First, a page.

1. Key stakeholders
1. Key stakeholders
Multiple stakeholders participate in the distribution and financing of drugs dispensed by pharmacies.
Hover on a to learn more about each stakeholder’s basic role.
The pharmaceutical company develops, manufactures and markets drugs.
The wholesaler plays the role of distributing drugs to pharmacies and other intermediaries in the supply chain.
The pharmacy dispenses drugs, including oral medications and self-administered injections, to patients.
The pharmacy benefit manager (PBM) provides administrative services on behalf of Health Plans, including negotiating drug prices, establishing formularies (lists of covered drugs) and reimbursement levels, and processing prescription claims.
A health plan is an insurance policy that reimburses beneficiaries for health services, including inpatient, outpatient and pharmaceutical drugs.
Commercial health plans are provided by employers and through health exchanges.
Government-sponsored health plans are provided by Medicare, Medicaid, the VA and other publicly funded programs.
The patient obtains the drug and pays for some portion of its cost in most cases.
A health plan is an insurance policy administered by a government program or commercial entity that reimburses beneficiaries for health services, including inpatient, outpatient and prescription drugs.
Health plan coverage is paid for by the patient according to plan agreements in the form of monthly premiums and additional payment methods:
Deductible – costs are paid out of pocket until the deductible limit. (see deductible)
Copay/coinsurance – costs are shared between the patient and insurer until the out of pocket limit
A payer is a public or private entity that provides health insurance to patients, covering healthcare services and products. For prescription drugs, the payer generally reimburses the pharmacy or provider for the majority of the medication’s price, with the patient responsible for the balance through a co-payment or co-insurance. After the negotiated price has been reimbursed to the pharmacy or provider, the payer often receives a substantial rebate from the manufacturer.
Of the US population that is insured, the 2016 payer mix is as follows:
- Employer 49%
- Medicaid 19%
- Medicare 14%
- Non group 7%
- Other public (VA, military) 2%
The pharmacy benefit provides insurance coverage for drugs dispensed to patients by pharmacies.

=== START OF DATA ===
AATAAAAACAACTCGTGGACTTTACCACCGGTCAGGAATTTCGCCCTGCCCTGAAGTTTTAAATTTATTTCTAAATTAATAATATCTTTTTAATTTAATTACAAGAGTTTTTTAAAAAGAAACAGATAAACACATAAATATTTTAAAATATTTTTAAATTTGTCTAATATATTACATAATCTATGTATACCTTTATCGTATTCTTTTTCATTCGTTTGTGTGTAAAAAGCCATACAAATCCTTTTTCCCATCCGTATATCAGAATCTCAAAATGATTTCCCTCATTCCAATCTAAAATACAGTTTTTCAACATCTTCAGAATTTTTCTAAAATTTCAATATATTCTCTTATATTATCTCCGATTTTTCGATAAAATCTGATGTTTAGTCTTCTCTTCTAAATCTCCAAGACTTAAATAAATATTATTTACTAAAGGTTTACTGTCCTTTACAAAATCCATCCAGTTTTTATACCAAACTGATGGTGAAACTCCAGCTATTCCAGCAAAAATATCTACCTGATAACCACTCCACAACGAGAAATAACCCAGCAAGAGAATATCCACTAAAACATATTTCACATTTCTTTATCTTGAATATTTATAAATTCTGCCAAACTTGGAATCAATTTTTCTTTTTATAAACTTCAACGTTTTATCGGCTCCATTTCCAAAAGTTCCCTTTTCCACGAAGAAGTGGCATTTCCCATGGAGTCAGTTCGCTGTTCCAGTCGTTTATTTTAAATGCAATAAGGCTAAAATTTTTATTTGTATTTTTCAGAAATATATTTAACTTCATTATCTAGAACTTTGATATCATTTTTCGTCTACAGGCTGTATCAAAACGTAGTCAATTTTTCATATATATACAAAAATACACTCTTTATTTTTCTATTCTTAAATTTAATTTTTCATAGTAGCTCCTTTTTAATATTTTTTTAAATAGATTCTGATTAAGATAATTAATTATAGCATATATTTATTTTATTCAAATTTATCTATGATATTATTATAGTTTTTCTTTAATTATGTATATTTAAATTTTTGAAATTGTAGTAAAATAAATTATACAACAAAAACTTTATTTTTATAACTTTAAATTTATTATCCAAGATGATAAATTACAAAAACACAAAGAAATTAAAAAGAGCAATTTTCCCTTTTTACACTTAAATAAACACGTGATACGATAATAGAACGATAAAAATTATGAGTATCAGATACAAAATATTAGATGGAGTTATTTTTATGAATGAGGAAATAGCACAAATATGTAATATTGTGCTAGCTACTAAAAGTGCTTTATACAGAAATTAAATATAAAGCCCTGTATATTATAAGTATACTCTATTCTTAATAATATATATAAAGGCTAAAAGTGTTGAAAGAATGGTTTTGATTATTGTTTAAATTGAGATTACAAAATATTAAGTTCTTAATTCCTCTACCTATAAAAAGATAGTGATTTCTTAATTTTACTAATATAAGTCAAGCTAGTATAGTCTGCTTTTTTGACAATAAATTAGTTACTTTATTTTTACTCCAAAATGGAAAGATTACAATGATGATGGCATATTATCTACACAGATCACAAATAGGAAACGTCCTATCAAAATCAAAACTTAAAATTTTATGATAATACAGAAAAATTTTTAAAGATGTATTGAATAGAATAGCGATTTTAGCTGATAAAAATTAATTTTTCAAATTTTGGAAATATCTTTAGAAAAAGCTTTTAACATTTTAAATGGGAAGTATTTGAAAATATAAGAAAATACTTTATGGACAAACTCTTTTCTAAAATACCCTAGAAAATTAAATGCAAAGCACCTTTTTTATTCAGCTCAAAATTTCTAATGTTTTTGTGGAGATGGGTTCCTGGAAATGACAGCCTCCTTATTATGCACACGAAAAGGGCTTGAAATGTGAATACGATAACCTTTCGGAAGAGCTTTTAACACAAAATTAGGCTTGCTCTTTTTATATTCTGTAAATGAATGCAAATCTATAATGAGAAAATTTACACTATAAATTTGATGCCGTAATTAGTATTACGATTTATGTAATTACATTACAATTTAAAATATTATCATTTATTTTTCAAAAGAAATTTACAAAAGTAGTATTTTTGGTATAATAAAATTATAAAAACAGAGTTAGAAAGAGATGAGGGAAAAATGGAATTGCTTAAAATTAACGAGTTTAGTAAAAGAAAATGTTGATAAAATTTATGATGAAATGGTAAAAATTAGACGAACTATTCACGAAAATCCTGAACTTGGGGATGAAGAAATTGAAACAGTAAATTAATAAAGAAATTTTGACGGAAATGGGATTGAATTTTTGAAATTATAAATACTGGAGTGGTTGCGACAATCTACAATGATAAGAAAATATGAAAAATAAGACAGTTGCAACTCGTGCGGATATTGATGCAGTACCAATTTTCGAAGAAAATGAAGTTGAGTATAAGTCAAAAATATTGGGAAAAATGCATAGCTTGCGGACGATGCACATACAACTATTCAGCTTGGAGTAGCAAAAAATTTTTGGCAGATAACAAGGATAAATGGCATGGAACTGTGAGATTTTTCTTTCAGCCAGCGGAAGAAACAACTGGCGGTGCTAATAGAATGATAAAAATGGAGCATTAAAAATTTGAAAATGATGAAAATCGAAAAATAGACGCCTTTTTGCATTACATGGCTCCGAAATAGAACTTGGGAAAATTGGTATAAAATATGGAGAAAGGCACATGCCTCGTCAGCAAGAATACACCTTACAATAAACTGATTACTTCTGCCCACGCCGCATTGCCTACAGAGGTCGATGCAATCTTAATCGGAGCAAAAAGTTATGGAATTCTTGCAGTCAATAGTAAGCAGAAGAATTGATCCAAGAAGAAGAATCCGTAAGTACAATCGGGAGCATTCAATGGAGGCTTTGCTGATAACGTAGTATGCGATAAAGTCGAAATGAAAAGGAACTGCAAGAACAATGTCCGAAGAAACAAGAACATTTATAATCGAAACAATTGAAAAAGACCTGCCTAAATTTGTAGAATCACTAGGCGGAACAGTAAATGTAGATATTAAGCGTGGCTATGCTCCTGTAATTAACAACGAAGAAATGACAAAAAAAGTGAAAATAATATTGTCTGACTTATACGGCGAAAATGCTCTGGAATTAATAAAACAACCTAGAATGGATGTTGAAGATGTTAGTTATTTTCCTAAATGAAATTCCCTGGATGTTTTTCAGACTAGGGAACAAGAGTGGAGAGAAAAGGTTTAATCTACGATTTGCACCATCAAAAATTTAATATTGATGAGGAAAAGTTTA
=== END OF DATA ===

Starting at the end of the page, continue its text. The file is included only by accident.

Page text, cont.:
Drugs are dispensed to patients at the pharmacy who pay out of pocket amount and a claim is filed to payer for reimbursement.
Pharmacy Benefit Manager (PBM)
Pharmacy Benefit Managers are third party organizations that aim to reduce pharmacy and administrative costs for health plans (payers) by 1) managing formularies and 2) negotiating drug rebates and discounts. Some large PBMs also manage their own mail order pharmacies.
In 2016, the three largest PBMs in the US managed prescription coverage for 78% of patients.
Retail pharmacies dispense generic and branded drugs directly to patients.
The three largest retail pharmacies in the US in 2016, by total prescription revenues, were:
- CVS Health Corporation – $61.1b
- Walgreens - $56.8b
- Rite Aid Corporation - $19.0b
Specialty pharmacies dispense drugs where patient monitoring/ management or utilization restrictions are needed.
The three largest specialty pharmacies in the US in 2016, by total prescription revenues, were:
- Express Scripts, Inc. - $43.9b
- CVS Health Corporation – $35.3b
- UnitedHealth Group (Optum Rx) – $17.4b
A wholesaler or distributor acts as a middleman between the pharmaceutical companies and the pharmacies and providers that dispense medicines to patients.
There are two types of wholesaler businesses:
Full-line wholesalers – for retail and outpatient settings
Specialty distributors – for inpatient settings (hospitals, doctors’ offices) only
The three largest wholesalers account for 85% to 90% of the distribution market in revenue: AmeriSourceBergen Corp. (ABC) $147.3, McKesson Corporation (MCK) $133.7B, Cardinal Health, Inc. (CAH) $97.4B.